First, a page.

Memory Structures Within the Temporal Lobe

The cerebral cortex plays a key role in memory, attention, perceptual awareness, thought, language and consciousness. It is divided into four main regions or lobes, which cover both hemispheres: the frontal lobe (involved in conscious thought and higher mental functions such as decision-making, particularly in that part of the frontal lobe known as the prefrontal cortex, and plays an important part in processing short-term memories and retaining longer term memories which are not task-based); the parietal lobe (involved in integrating sensory information from the various senses, and in the manipulation of objects in determining spatial sense and navigation); the temporal lobe (involved with the senses of smell and sound, the processing of semantics in both speech and vision, including the processing of complex stimuli like faces and scenes, and plays a key role in the formation of long-term memory); and the occipital lobe (mainly involved with the sense of sight).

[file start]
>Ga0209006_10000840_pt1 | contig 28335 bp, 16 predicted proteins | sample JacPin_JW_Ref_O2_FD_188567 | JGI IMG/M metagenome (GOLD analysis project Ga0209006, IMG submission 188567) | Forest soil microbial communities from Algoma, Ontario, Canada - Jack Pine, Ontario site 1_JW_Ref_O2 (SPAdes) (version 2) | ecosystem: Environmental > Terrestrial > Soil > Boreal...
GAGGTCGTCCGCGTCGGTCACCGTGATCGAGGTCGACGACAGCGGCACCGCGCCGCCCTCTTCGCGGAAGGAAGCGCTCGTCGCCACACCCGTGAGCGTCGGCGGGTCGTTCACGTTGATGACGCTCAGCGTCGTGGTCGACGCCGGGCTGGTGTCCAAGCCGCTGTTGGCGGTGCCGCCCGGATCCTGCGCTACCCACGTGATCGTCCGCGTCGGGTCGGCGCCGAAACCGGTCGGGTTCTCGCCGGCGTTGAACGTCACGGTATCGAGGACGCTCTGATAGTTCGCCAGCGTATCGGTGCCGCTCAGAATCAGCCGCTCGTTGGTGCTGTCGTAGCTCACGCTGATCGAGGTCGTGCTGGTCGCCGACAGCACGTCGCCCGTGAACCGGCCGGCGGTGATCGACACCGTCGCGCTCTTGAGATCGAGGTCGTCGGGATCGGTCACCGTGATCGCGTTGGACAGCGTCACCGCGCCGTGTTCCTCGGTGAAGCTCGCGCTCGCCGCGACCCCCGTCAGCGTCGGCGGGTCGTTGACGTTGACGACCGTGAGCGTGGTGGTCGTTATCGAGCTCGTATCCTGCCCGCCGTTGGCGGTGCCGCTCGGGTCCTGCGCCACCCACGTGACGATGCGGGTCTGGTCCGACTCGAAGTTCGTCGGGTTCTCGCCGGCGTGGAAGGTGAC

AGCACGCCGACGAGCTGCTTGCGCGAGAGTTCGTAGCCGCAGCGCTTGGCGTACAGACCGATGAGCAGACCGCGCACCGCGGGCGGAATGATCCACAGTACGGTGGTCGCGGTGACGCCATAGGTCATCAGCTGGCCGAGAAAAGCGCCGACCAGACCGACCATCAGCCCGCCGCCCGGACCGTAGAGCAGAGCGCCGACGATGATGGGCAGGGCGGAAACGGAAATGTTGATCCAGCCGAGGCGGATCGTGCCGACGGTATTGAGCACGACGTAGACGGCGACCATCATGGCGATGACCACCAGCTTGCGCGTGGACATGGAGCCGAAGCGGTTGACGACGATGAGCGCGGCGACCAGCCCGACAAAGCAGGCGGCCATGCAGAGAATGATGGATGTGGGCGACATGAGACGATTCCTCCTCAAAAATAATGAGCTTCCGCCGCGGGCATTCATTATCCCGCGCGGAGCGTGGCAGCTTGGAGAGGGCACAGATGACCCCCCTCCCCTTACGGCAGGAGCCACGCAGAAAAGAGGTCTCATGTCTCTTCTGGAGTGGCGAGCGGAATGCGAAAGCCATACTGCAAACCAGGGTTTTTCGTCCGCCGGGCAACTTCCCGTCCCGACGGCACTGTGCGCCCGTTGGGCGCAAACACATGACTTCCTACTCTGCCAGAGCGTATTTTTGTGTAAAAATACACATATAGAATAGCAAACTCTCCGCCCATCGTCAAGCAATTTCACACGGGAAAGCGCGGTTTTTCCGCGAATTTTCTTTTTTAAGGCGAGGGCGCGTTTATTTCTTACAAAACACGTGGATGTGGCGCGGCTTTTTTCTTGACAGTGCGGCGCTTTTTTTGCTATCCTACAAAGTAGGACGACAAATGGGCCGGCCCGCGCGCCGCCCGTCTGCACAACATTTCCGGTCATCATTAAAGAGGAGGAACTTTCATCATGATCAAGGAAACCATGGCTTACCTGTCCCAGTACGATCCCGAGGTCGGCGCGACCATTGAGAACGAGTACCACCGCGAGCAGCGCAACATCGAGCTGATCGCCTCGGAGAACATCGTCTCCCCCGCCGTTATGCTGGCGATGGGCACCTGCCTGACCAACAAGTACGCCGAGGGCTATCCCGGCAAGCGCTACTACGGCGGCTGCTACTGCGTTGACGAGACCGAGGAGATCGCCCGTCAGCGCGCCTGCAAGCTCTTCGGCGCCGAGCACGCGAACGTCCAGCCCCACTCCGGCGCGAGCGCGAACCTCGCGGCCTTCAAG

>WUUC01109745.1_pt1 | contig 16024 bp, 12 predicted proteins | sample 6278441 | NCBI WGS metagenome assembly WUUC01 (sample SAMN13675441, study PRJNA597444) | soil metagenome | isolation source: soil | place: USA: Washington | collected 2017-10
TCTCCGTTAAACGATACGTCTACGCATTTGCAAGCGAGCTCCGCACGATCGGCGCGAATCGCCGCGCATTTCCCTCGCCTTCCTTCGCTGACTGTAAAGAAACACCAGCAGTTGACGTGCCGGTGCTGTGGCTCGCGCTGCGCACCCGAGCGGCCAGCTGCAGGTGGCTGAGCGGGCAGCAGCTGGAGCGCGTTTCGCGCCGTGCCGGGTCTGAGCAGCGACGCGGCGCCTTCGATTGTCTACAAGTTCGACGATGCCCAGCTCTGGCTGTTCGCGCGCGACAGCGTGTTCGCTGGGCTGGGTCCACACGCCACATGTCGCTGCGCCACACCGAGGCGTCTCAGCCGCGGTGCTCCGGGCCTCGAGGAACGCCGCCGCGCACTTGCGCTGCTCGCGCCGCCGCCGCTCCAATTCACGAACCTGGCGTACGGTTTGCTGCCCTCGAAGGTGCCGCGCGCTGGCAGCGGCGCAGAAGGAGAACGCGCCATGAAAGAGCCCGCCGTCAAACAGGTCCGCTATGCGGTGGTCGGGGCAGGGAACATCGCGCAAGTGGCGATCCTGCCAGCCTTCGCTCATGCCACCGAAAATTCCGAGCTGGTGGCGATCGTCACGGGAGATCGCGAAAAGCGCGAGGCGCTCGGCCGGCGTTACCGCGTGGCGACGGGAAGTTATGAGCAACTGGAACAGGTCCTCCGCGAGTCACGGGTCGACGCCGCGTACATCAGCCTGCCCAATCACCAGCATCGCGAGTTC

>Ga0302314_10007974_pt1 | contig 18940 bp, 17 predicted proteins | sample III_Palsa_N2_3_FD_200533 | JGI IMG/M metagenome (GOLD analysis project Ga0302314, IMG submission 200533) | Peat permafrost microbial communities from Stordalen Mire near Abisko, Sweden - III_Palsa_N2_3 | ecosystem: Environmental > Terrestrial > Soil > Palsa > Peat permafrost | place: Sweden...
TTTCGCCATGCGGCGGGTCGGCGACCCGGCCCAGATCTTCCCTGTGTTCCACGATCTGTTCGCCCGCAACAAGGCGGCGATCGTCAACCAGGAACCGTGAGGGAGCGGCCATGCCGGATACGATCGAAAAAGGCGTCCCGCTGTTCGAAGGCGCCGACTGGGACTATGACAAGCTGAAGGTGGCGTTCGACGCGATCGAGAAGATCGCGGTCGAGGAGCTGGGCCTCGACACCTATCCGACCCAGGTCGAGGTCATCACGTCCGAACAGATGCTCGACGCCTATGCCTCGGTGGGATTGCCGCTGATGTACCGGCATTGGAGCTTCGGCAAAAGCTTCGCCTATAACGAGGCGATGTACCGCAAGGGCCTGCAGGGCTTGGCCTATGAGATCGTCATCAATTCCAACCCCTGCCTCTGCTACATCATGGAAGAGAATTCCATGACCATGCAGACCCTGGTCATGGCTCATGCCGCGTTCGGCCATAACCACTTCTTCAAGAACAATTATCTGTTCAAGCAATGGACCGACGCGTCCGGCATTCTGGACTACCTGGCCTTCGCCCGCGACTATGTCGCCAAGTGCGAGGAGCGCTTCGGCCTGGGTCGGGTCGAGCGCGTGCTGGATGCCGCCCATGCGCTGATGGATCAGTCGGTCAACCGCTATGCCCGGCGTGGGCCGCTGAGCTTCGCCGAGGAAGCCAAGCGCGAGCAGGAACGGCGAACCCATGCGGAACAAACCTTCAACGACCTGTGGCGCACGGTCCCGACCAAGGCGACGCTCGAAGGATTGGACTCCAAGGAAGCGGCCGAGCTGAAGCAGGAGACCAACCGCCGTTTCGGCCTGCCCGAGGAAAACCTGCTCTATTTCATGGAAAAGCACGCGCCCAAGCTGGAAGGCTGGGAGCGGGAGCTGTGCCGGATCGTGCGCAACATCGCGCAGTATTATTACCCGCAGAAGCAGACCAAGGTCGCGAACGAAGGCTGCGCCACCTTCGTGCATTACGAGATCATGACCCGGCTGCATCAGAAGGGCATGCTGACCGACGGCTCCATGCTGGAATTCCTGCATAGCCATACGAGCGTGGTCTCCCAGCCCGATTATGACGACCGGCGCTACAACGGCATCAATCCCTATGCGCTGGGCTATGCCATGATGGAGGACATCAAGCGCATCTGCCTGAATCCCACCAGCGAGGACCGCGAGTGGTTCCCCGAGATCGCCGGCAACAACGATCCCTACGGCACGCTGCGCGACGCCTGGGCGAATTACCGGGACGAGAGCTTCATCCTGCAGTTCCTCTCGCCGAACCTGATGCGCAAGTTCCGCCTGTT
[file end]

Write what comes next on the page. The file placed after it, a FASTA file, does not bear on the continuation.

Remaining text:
Temporal Lobe

The Limbic System and Basal Ganglia

Picture from How Stuff Works (http://people.howstuffworks.com/

swearing.htm/printable)

The medial temporal lobe (the inner part of the temporal lobe, near the divide between the left and right hemispheres) in particular is thought to be involved in declarative and episodic memory. Deep inside the medial temporal lobe is the region of the brain known as the limbic system, which includes the hippocampus, the amygdala, the cingulate gyrus, the thalamus, the hypothalamus, the epithalamus, the mammillary body and other organs, many of which are of particular relevance to the processing of memory.

The hippocampus, for example, is essential for memory function, particularly the transference from short- to long-term memory and control of spatial memory and behaviour. The hippocampus is one of the few areas of the brain capable actually growing new neurons, although this ability is impaired by stress-related glucocorticoids. The amygdala also performs a primary role in the processing and memory of emotional reactions and social and sexual behaviour, as well as regulating the sense of smell.

Taken from: http://www.human-memory.net/brain_parts.html

 

So peripherally attached to the major areas of the auditory cortex that are interpreting sound is the amygdala and the hippocampus! 

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